STONINGTON — An expansion of the chaplain program at the police department aims to offer first responders and town residents with an enhanced level of emotional support, and the effort will come at virtually no cost to taxpayers.
Stonington police swore in three new volunteer police chaplains earlier this month, each members of the Westerly-Pawcatuck Clergy Association, as the department seeks to expand the role of local chaplains. Police Capt. Todd Olson said the program is a voluntary one, which greatly limits costs to the department or taxpayers while providing a valuable resource for both the department and community.
"From our perspective, this is another tool for us to assure officers' mental health needs are maintained and to provide every resource we can for residents in need," Olson said.
Under the new program, Olson said three new chaplain who were sworn in on Valentine's Day will assist the agency as on call volunteers. In their capacity of chaplain, he said they would hold a variety of roles including assisting officers in death notifications, counseling officers following difficult responses or assisting families dealing with a crisis.
In addition, Olson said they would also provide assistance at celebrations such as swearing-in ceremonies and annual community outreach programs like the Stuff-A-Cruiser collection drive. They do not have arrest powers and will not serve as officers, he said.
Those sworn in last week were Cal Lord, pastor of Central Baptist Church; Ray Jones, pastor of Lighthouse Baptist Church in Pawcatuck; and Barbara Dakota of Westerly Friends Meeting, who also served as a chaplain-intern at Lawrence + Memorial Hospital in New London. They will join the department's long-standing chaplain, the Rev. Thomas Hoar, who serves as president of St. Edmund's Retreat Center in Mystic.
Olson said the program's expansion, which mimics successful volunteer chaplain programs implemented in regional towns including Norwich and Waterford, came as a result of a growing partnership between the police department and clergy association.
He said the program has been "over a year in the making" and began when members of the association approached him to discuss how they could further assist the agency.
"They had already shown support in hosting the annual blessing of the first responders. This was the next step," Olson said. "It's a concept we've been interested in for a while, so when they showed an interest to volunteer, we were excited to develop the program further."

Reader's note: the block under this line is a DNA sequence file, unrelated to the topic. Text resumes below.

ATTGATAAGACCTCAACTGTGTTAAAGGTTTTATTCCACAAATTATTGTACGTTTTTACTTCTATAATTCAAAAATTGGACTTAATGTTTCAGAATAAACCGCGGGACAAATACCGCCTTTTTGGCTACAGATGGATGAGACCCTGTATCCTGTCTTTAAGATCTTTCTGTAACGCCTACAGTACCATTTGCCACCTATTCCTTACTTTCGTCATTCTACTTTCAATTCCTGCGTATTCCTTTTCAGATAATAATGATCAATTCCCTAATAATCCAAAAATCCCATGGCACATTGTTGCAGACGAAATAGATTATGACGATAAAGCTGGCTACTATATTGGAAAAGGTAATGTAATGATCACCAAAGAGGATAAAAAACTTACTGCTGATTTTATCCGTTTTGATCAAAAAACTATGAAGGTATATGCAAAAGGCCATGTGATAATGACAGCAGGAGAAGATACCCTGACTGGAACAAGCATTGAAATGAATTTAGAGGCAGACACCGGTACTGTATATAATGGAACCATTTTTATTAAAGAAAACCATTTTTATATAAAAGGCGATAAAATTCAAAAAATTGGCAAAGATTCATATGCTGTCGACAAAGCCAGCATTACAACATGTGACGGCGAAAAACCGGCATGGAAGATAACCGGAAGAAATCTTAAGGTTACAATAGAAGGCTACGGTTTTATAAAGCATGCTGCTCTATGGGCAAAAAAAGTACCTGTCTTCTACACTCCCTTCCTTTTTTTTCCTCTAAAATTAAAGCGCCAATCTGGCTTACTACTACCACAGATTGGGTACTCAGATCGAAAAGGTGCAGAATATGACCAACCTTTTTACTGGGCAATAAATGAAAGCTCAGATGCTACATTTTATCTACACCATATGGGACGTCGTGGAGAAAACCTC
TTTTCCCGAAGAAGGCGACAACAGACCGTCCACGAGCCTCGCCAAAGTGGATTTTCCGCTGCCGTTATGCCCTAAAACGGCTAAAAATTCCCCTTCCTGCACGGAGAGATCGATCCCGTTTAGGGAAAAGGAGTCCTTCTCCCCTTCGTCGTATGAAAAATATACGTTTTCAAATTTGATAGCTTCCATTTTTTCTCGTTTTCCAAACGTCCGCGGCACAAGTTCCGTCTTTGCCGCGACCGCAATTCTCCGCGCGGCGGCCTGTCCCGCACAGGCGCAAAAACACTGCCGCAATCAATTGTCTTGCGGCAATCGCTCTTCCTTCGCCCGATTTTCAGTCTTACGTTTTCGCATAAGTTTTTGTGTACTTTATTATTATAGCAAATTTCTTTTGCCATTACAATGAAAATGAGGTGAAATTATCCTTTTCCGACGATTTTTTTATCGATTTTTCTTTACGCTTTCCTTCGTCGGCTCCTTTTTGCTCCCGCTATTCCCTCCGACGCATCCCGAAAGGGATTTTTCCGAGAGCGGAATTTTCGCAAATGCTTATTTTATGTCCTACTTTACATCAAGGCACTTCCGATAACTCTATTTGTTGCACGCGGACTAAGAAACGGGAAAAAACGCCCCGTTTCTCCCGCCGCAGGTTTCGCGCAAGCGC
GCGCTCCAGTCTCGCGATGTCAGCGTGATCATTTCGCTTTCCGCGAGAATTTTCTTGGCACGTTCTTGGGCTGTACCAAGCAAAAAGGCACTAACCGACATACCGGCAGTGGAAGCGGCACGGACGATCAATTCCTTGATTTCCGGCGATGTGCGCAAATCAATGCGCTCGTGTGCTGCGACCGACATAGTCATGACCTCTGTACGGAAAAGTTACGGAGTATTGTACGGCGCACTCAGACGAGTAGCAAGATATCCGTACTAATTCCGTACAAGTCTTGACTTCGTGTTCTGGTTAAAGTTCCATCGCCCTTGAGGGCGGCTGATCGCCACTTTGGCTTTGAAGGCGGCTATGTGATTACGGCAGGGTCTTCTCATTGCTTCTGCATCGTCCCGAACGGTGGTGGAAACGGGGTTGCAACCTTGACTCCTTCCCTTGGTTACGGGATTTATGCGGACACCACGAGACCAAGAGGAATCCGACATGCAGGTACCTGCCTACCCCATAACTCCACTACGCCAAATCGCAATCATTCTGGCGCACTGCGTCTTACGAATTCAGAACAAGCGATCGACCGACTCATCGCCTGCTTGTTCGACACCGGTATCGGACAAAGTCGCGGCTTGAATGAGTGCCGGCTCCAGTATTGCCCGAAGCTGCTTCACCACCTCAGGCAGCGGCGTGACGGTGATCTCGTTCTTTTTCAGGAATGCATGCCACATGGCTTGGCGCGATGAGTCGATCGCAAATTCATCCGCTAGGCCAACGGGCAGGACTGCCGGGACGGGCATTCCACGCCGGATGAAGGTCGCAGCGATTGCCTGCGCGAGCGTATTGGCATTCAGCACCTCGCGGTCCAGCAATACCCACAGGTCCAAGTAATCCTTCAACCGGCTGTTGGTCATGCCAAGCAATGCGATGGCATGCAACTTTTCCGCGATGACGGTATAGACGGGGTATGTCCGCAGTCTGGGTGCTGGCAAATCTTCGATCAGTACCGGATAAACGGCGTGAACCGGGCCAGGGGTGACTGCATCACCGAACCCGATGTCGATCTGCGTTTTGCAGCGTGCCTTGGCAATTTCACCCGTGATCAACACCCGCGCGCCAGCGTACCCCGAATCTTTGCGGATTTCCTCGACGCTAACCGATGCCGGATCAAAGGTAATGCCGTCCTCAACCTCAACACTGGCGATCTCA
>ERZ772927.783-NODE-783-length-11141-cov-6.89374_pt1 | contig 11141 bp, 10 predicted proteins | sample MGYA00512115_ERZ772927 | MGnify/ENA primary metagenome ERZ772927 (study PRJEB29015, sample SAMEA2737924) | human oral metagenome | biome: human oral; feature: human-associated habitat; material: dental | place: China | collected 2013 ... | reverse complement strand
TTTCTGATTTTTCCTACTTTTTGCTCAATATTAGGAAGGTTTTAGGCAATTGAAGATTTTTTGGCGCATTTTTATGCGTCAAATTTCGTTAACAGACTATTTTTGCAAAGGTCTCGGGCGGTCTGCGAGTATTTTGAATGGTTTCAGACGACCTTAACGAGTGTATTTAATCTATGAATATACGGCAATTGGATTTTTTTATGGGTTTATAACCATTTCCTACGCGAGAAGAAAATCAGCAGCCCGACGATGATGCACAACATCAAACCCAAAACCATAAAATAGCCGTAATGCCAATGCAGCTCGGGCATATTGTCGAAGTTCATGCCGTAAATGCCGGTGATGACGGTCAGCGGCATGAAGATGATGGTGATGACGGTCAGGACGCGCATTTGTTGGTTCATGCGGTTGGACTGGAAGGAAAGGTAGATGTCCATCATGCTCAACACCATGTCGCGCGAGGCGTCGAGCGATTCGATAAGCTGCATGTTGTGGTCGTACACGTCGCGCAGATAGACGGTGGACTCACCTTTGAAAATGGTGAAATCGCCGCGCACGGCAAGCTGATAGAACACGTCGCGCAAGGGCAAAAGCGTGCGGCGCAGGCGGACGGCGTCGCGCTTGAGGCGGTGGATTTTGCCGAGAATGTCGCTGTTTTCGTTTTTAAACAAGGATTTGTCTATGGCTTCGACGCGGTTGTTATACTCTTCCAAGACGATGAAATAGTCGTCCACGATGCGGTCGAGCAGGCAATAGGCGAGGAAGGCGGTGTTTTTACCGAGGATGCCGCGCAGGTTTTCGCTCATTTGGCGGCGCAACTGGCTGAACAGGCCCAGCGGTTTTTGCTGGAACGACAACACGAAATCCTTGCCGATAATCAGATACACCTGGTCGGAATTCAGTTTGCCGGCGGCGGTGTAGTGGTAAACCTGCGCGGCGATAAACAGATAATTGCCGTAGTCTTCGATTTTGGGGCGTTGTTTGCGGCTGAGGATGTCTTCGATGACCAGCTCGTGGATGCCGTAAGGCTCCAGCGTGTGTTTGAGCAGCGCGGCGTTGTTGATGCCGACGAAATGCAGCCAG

For Lord, Jones and Dakota, the opportunity to join the department was one too important to pass up. All three said this week that after learning there was a need, they were more than willing to commit their time and energy to serving the community on a greater level.
Lord, who served as president of the clergy association when discussions first began, said the chaplains see the program as a means of expanding their service to the community and gives all three an opportunity to help more than just those within their congregations.
"This is a calling that God has put on my heart," Lord said. "I was sent here with a purpose; I was called to serve the greater community, not just the church."
Jones and Dakota each reiterated his sentiment, saying that the experience so far has been eye-popping, and both added that they are looking forward to getting to know the officers and other first responders in the community.
"It's been a desire of mine to serve the community and emergency responders in a greater capacity since 9-11," Jones said. "I learned of this opportunity in a conversation with the chief and jumped at the opportunity."
For the newest chaplains, it wasn't easy getting to a stage where they could be a sworn volunteer for the agency. They attended two separate training programs in 2018, including a two-day training through the clergy association in January that Jones was able to set up with a chaplain from New Jersey. Olson said all three were also sent to a special week-long course in Mashantucket in September that provided crisis intervention and response technique training. Each also went through extensive interviews and background checks.
Over the coming months, he said the chaplains would spend time with department getting to know the officers and training around a variety of specific scenarios. Each will also receive uniforms including a polo, pullover and pants to make them appear noticeable and professional, no matter the crisis situation.
The program currently operates on an as available basis, but Olson said the agency would like to eventually develop an on-call system so one of the chaplains is always available — and may serve without interruptions to the many other responsibilities in their already busy lives.
"These are all very busy people, but they want to help everyone and anyone they can. This is a way for them to do that," Olson said. "With their assistance, this is something that will quickly grow to serve all first responders in the community. This is a major asset fro the community and we are very lucky to have them working with us."